• Starting From The Basics: Banh Trang Rice Paper

It doesn’t look like much but bánh tráng, or rice paper, is absolutely essential to Vietnamese cuisine. The thin, usually circular sheets are a versatile building block for a variety of staple dishes, including the ubiquitous spring roll. Incredibly, rice paper continues to be made by hand in homes by families who have been making it for generations.

Banh Trang Paper Aaron Joel Santos

The workday begins before dawn by soaking the rice and grinding it into a batter. Each sheet is made by hand: ladling the batter onto a steamer, spreading it evenly into a thin crepe, delicately removing it and laying it out on a bamboo rack–this is repeated without pause until there are more than 1000 perfect sheets of rice paper destined for restaurants and dinner tables.

A food tour, like those in gastronomic hot spot Hội An, will get you into these homes to watch the fascinating process and join in the fun but fair warning–it’s not as easy as it looks. By the end of a cooking class, you’ll be rolling spring rolls like a pro and feasting on the fruits of your labour.

A million ways to use bánh tráng

goi cuon banh trang

Gỏi cuốn

Spend any amount of time in Vietnam and you’ll quickly learn that the nation loves nem, any dish where ingredients are wrapped in rice paper to form rolls. Gỏi cuốn (or nem cuốn) is your standard summer roll, filled with pork or prawns, fresh vegetables, herbs and rice vermicelli. Dig into nem rán, also known as chả giò, a deep-fried roll with minced prawns or pork.

Nem nướng

My absolute favourite is nem nướng. Said to originate from Ninh Hòa, a town just north of beach city Nha Trang, nem nướng is a roll-it-yourself feast with garlicky grilled pork meatballs, rice vermicelli, fresh herbs and a sauce, usually a sweet and tangy one with ground peanuts. Rice paper is the vehicle, allowing eaters to get all that goodness in every bite.
Where to try: Nem nướng restaurants like Nguyen Thi Minh Khai St in Nha Trang. Ba Le Well Restaurant at 45-51 Tran Hung Dao is a local Hoi An institution.

Practically anything can become a nem experience. While feeling peckish in Rach Gia, I asked a motorbike taxi driver to take me to the best bánh xèo located at a joint three kilometres south of town. I couldn’t believe it when a bánh xèo the size of frisbee arrived with bánh tráng and all the fixings so it could be eaten as part of a wrap.

Pho Cuon Justin Mott

Bánh tráng trộn

Now for some creative flair: An astounding street snack in Saigon is bánh tráng trộn, rice paper salad. The paper is cut into bite-sized strips, then heavily seasoned with julienned green mango, dried spicy beef, chilli, lime juice, crispy fried shallots, tiny dried shrimp, crushed peanuts, hard boiled quail eggs and fresh herbs like coriander and mint. Sometimes beef liver is added, but you can usually ask for it without. The moisture from the ingredients and dressing softens the bland rice paper just right; the flavour is absorbed while a firm chewiness is retained. This hodgepodge is a cheap, simple, sensational snack for Saigonese after work, often eaten with chopsticks straight from the plastic bag.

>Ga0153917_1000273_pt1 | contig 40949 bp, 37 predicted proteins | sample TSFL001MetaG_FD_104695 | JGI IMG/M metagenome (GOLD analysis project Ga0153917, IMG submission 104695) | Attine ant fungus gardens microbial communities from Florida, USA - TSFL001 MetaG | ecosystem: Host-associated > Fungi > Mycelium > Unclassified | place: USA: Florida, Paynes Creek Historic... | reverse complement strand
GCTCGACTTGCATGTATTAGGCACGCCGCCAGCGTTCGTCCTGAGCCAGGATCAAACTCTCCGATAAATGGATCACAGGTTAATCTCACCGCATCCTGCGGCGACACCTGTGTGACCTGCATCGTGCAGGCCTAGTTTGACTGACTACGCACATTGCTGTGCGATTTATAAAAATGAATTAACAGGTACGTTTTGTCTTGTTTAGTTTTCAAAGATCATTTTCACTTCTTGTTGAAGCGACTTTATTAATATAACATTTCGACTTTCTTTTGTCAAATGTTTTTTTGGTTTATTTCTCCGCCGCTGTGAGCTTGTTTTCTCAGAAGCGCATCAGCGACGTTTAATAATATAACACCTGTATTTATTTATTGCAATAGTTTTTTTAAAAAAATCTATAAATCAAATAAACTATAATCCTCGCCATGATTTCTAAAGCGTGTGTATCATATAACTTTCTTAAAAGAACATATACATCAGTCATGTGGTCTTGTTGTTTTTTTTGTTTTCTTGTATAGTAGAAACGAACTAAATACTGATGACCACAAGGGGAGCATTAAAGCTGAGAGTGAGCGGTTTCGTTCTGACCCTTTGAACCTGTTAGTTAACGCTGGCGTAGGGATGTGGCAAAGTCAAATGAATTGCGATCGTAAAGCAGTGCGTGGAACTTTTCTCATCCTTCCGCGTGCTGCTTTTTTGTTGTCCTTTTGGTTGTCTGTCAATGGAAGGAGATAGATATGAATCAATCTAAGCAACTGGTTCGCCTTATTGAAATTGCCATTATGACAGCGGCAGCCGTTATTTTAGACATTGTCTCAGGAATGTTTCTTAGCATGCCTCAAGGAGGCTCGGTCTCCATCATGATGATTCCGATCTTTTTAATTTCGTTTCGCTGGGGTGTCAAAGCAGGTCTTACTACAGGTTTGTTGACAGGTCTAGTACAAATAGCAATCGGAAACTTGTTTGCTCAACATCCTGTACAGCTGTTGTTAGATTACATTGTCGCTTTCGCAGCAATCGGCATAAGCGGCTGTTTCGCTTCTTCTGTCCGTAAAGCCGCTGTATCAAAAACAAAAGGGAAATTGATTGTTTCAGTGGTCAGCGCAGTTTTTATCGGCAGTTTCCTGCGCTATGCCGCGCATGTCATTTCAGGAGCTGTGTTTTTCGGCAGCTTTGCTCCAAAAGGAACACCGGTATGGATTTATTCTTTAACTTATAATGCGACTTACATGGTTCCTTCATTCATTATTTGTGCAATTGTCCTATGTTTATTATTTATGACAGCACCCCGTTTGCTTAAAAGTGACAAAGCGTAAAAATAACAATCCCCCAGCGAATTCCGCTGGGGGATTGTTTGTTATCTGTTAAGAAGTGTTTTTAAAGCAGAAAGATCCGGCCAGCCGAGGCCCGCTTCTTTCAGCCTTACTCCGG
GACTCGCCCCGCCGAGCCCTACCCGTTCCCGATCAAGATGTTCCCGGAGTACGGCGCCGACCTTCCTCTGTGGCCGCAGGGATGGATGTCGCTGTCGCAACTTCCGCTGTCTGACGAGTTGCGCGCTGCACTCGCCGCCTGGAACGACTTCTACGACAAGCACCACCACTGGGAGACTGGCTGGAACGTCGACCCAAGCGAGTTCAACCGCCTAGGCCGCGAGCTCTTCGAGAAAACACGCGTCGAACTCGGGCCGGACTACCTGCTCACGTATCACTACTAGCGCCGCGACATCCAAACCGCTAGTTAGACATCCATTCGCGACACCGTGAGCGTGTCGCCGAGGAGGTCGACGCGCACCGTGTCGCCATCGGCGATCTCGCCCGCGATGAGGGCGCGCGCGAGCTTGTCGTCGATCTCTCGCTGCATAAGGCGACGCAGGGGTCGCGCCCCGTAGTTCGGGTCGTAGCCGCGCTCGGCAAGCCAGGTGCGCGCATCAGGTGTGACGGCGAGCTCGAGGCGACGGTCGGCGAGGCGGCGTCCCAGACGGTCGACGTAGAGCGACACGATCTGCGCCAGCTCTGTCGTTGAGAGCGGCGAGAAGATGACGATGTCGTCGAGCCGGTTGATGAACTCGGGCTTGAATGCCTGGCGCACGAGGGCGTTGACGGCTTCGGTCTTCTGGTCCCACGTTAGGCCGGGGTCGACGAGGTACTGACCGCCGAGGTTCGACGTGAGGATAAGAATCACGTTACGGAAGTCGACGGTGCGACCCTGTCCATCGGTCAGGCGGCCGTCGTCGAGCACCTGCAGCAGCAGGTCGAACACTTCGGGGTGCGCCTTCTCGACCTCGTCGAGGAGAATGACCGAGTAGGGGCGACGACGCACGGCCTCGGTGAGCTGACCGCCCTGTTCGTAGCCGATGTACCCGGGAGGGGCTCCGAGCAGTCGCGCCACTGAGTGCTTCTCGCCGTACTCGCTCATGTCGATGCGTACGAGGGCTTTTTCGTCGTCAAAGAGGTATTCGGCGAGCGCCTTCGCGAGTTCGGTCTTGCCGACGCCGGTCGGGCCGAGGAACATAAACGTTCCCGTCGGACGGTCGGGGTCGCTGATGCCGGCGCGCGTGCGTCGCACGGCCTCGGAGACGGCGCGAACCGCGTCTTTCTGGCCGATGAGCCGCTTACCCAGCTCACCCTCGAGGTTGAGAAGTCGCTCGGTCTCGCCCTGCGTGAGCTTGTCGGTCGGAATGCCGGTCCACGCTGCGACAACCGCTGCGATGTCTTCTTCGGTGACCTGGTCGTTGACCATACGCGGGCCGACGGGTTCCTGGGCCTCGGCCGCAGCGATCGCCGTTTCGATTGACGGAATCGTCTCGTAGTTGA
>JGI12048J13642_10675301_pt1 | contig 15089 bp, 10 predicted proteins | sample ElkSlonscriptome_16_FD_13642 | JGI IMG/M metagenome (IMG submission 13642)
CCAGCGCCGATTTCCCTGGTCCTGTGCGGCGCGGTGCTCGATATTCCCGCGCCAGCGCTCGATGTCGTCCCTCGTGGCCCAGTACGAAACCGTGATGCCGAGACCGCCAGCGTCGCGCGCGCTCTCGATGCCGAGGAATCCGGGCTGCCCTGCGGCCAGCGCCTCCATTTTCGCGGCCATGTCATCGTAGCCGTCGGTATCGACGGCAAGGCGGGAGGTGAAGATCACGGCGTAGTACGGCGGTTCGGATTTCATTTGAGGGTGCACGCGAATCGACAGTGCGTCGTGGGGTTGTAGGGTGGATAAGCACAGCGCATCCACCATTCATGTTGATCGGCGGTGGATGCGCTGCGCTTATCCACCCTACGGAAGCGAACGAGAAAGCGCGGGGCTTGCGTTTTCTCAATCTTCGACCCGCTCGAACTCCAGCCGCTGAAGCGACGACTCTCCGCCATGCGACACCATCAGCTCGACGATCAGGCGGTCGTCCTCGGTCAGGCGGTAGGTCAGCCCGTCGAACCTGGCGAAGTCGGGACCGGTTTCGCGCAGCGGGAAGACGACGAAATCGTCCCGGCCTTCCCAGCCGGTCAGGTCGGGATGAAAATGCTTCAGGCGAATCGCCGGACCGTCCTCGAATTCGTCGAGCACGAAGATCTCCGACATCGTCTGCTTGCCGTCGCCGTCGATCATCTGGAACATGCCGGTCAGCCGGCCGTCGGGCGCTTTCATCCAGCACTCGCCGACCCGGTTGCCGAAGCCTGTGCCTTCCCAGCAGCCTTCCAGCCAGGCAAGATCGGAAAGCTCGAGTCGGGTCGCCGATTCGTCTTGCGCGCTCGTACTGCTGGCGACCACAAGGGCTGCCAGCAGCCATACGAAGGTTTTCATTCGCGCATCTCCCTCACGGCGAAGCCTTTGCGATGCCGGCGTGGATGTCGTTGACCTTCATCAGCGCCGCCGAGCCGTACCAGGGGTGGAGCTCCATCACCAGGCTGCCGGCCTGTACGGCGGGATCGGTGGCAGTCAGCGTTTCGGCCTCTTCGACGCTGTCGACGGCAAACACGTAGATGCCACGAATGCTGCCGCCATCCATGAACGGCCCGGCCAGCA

Where to try: In HCMC, go for a casual bite at Turtle Lake (Hai Con Rua) in District 3. If you’re in Da Nang or Huế, treat yourself at Rice Bowl, Angsana Lang Co Resort’s signature restaurant.

Bánh tráng nướng

Hit the footpaths at sunset and no doubt you’ll see vendors grilling bánh tráng nướng on small coal braziers. Think of it like a grilled Vietnamese pizza using rice paper as the base with an assortment of toppings. Typically it’s minced pork, a generous amount of spring onions and quail egg, served with a drizzle of Sriracha chilli sauce. It’s easiest to eat by folding it in half like a taco.
Where to try: In the Da Lat night market, vendors have elevated this simple snack with toppings like Laughing Cow cheese, tiny dried shrimp and paté.

Pho Justin Mott

Bánh Tráng Mè

Bánh Tráng Mè or bánh đa tôm is a thicker version or with bánh tráng dotted with sesame seeds and roasted to form a cracker, which is thrown on top of salads and dishes like mì quảng soup to give a welcomed crunchy texture.
Where to try: Mì quảng is the signature noodle soup of Quảng Nam Province. Enjoy a bowl in historic Hội An at Streets Restaurant Café, a training restaurant supporting disadvantaged youth.

Finally, freshly made sheets can also be hand cut to acquire thick noodles, while semi-dried sheets are machine-cut to make thin rice noodles. Both kinds are destined for delicious steaming hot bowls of phở throughout the country.


 Where To Take Cooking Classes

cooking banh trang

Hanoi

Learn the secrets of Vietnamese food with KOTO, a social enterprise dedicated to providing hospitality training to disadvantaged youth.

Hội An

Pound the pavement with Coconut Tours to sample Hội An’s  best street food vendors and stalls.

Master the art of the spring roll with Green Bamboo Cooking School & Cafe.

Ho Chi Minh City

GRAIN by Luke is a cooking class with modern flair brought to you by Australian chef and Vietnamese cuisine world ambassador Luke Nguyen

Get out of the big city and into the farm with Ho Chi Minh Cooking Class. Before even putting on an apron, you’ll be identifying and picking ingredients from the garden.

grain studio

 

by Cindy Fan

Cindy Fan is a Canadian writer, photographer and author of So Many Miles, a website that chronicles the love of adventure, food and culture. She has lived in Laos and Vietnam since 2011. Visit her at somanymiles.com or cindyfan.com.

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